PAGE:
Gin Khao: I wish I have more than two thumbs (up)

I will get to the heftier items on the menu. I will sing praises about the Stir Fried Squid with Runny salted egg, that I still finish the sentence usually with a longing sigh. I will reminisce the intensely flavored Kang Ob Woon Sen, the glass noodles dampened with the concentrate of seafood broth and stippled with Thai garlic and pepper. I'll try to explain how I manage to make space for the Thai Green curry Gelato and sticky rice at the end of lavish meal- because it was so good - in due time. All in due time. 

But first, let me explain the culinary landscape of Gin Khao, a relatively new Thai restaurant along the East Coast Park stretch that had taken the spot that Waruku used to occupy. As you enter the casual space, you'll be greeted by the roar of the boisterous gas stoves and the heavy metal clanging of ladle against wok, in the kitchen as the chefs fire up the engines in a bid to impart as much smoky flavor as they can into their quick stir fries. If you're in a rush for a quick meal, Gin Khao makes for a terrific stop over, as meals are guaranteed to be full on flavor, easy on waiting time and more importantly, no sweat to the wallet.

Pandan Chiffon Fusion Tea 
First things first, make sure to order a drink. Preferably their Thai Tea ($3.80) which will assist in putting out some major fires that will arise during later parts of the meal.

The Prawn and Green Mango Relish served with Thai Rice Crackers ($7.80) pushes the boundaries with its feisty presence. The relish spiked with ample amount of chili is sure to bring a tear to your eye. The supply of freshly fried crisp Thai rice crackers on the side providing vessels to transport the high strung mixture into your mouth, with a pop, snap and crackle. Of course, there's nothing stopping me from ingesting the mix on its own; actions which I learnt to regret later. *grimaces*

Bored of the conventional Tom Yum Soup, order the Tom Kha Gai ($12.80) instead. The staff won't exactly chorus to this recommendation, but I would, using the thick coconut broth as justification that it would be a helpful source in dousing the flames once again. Chuck aplenty in there are hunks of  juicy chicken that have captured the essence of the broth, a good squeeze of lime overhead going a long way.

Weakest links manifest themselves in the form of the Gai Tod Had Yai ($7.80), the deep fried chicken pieces, not entirely enthralling with a general lack of flavor albeit for the sweet spicy sauce on the side that rescued the dish from certain suicide. Unless you're super hard out for fried chicken, my advice would be to steer clear of this dish and opt for the stir fried dishes instead. The powers of the kitchen lying in its intrinsic ability to control fire and heat.

A good example of kitchen's aptitude comes in the form of the Stir Fried Squid with runny salted egg ($14.80). After my first mouthful, I tried to hide my spontaneous head rolling and sensuous moaning as the pan seared squid disappeared with little resistance in the mouth, the runny salted egg yolk leaving a lubricious umami feel in its wake.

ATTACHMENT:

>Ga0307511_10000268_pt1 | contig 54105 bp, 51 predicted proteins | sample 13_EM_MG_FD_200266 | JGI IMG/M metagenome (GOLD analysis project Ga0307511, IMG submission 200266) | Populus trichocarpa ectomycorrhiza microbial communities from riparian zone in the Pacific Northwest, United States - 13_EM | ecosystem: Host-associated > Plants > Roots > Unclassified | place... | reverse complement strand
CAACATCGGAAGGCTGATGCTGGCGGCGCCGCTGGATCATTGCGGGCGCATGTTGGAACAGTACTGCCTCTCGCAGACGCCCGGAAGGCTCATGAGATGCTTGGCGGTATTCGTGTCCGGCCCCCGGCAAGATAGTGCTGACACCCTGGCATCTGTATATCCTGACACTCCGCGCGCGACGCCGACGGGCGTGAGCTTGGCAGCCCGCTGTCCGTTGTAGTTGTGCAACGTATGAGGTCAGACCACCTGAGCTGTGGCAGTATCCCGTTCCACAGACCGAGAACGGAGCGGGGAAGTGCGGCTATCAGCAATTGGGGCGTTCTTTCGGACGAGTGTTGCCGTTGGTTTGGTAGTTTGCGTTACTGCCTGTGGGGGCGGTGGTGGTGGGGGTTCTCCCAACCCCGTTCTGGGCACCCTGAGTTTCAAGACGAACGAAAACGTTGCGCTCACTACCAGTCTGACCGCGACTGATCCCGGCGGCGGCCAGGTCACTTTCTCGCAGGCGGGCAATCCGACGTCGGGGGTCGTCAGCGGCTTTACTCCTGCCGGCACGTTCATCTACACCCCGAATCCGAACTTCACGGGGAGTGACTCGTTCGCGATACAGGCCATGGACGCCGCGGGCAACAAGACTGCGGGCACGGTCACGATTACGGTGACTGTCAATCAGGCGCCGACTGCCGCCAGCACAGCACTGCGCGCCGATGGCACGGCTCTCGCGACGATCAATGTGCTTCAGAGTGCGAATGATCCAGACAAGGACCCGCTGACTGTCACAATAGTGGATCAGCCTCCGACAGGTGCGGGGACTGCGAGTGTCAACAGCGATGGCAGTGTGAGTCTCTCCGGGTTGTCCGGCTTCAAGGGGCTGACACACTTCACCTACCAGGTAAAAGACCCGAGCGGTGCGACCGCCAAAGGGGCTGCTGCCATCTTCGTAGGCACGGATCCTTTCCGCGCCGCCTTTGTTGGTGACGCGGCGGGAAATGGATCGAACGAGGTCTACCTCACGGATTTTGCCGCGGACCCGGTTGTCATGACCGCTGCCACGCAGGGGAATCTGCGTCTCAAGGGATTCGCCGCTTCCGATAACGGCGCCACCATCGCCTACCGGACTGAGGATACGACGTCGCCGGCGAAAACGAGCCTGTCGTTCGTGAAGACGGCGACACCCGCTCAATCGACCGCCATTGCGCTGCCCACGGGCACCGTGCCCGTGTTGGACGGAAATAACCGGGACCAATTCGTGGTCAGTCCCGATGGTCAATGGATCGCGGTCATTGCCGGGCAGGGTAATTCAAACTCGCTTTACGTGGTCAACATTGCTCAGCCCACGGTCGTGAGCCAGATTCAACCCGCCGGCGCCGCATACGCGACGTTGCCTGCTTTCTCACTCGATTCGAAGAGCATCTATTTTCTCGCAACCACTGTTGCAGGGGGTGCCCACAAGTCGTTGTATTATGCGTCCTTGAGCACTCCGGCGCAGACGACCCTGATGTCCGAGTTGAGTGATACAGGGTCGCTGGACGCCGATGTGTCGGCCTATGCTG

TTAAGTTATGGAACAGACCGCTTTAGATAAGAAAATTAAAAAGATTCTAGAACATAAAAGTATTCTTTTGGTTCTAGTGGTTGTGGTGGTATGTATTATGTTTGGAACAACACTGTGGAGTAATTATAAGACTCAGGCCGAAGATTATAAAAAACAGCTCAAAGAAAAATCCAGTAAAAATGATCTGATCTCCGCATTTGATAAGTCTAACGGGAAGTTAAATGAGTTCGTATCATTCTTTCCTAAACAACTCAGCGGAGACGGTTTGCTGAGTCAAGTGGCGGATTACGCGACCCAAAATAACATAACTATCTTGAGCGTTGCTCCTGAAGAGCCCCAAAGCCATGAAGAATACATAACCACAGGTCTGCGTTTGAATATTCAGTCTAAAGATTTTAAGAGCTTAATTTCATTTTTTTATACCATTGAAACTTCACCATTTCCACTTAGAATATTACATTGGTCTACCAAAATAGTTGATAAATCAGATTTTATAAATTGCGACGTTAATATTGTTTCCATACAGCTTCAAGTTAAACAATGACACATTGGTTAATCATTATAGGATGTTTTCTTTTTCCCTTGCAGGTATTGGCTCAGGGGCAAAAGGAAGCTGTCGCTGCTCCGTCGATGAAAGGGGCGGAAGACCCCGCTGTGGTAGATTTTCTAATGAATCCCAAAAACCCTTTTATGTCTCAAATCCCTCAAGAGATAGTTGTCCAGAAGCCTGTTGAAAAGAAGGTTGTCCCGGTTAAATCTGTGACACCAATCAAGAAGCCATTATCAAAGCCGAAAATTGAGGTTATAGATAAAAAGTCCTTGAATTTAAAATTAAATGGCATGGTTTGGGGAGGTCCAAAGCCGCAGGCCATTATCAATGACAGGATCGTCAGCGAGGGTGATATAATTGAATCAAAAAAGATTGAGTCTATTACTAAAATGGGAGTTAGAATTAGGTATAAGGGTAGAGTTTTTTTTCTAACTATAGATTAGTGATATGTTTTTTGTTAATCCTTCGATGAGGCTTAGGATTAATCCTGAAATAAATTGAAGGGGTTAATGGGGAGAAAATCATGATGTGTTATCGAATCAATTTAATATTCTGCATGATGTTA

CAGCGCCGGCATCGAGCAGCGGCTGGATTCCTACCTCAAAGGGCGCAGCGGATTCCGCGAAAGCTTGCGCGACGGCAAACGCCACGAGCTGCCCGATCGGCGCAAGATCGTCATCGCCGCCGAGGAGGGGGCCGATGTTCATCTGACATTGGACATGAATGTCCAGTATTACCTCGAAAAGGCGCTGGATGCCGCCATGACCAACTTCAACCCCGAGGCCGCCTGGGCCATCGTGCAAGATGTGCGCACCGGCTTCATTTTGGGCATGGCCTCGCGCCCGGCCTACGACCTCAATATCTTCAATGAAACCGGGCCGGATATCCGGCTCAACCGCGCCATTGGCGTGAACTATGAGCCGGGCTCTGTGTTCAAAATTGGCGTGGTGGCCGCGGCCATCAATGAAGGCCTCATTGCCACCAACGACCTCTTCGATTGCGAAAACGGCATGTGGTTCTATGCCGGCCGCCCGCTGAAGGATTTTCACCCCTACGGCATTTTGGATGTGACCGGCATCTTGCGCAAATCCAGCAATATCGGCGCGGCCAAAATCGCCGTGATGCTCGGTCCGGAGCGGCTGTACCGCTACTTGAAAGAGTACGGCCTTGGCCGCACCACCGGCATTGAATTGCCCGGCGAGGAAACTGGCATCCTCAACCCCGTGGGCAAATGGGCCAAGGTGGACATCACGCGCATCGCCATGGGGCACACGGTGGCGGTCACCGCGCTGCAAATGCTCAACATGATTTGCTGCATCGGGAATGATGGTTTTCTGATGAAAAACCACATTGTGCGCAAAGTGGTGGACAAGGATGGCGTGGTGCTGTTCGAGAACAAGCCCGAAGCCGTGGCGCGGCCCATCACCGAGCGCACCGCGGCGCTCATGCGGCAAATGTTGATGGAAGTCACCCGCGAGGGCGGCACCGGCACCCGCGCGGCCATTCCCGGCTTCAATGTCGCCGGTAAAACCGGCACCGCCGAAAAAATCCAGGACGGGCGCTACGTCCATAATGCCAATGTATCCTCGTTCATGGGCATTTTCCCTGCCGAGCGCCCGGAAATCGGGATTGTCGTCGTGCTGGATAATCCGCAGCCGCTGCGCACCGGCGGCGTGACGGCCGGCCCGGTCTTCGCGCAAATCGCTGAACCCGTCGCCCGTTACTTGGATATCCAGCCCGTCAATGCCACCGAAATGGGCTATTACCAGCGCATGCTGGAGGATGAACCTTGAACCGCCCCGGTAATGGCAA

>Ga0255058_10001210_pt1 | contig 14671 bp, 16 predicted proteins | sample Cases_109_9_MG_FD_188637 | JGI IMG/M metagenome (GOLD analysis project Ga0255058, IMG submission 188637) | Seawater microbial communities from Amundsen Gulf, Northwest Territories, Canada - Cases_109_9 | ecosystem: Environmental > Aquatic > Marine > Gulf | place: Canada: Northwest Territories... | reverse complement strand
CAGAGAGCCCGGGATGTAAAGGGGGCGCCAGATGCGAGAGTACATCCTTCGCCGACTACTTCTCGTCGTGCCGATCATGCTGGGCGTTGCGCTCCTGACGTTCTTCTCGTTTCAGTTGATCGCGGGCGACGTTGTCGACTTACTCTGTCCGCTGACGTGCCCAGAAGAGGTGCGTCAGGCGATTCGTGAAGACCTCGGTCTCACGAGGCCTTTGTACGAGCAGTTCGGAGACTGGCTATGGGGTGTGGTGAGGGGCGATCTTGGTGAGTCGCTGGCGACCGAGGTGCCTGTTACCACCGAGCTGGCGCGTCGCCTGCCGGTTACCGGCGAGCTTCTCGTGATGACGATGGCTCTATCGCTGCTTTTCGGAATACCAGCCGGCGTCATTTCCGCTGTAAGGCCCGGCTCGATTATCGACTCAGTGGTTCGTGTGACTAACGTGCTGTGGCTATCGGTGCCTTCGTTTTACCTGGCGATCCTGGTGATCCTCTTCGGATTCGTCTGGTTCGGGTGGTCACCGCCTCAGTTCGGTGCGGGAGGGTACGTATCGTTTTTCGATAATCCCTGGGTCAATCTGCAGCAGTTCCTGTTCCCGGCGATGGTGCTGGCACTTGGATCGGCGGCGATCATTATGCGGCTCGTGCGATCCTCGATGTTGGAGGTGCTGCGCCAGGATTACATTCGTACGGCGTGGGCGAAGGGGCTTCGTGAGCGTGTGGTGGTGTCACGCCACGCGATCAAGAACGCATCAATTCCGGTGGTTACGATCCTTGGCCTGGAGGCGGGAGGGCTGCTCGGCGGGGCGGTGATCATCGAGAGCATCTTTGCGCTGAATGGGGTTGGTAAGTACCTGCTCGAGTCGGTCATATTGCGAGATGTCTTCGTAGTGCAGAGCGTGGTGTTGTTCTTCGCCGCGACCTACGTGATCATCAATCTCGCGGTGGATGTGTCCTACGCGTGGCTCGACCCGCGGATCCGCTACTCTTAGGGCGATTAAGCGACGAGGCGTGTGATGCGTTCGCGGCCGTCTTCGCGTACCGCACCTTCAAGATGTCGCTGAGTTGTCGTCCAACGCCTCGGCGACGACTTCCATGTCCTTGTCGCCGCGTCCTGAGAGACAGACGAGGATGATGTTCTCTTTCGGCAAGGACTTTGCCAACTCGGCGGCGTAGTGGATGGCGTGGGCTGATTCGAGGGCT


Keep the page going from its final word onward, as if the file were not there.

Other side dish options include the classic Larb Moo ($7.80), a warm minced pork salad with Thai mint leaf. To be honest, I much prefer the Aroy Dee version, this rendition dealing more sweet notes and lacking the mandatory balance.

For something a little more substantial to share, get the Khao Phat Dtaeng Moe ($11.80) or the Kang Ob Woon Sen ($16.80). The former is a queer watermelon fried rice with tidy cuboids of watermelon strewed through the mixture during the stir fry process, leading to these cubes evolving into bombs of warm juices when bitten into. As mentioned before, the devil is in the details, and Gin Khao knocks it out of the park with their expertly fried rice, each grain imbued with a touch of smoke. Squid and prawns up the ante whilst a smorgasbord of accompaniments like the crispy bean curd skin, toasted cashew nuts and hailing of pork floss, pleases the condiment monster in me. Similarly, the Kang ob Woon Sen is expertly composed. Juicy crayfish and glass noodles simmered in Thai garlic and pepper sauce and served in a claypot. This and the salted egg yolk squid paving the way for Gin Khao's seafood know-how.

Desserts are no less charming with the Thai Tea molten lava cake ($8.80) with Sticky rice gelato and Green curry gelato with black sticky rice ($8/80) providing pretty imaginative desserts that combines modern day techniques and presentations with classic Thai flavors. I'm more inclined to the sticky rice option, the green curry gelato -  a refreshing alternative to the usual suspects; it's innocently green tinge leaving a chaos in its wake. Perfumed with galangal, lemongrass and kaffir lime peel, the gelato itself packs quite a spicy punch that is fortunately balanced out by the smidgen of coconut milk overhead.

I've state my case, the transparent pricing, as democratic as it gets. 

If you ask me, why wait?

Gin Khao
1020 East Coast Parkway
t: 6604 8996

Operating Hours:
Mon - Thurs: 11 30am - 3pm; 5 30pm - 10pm
Fri - Sun: 11 30am - 10 30pm
(last order 9 45pm)

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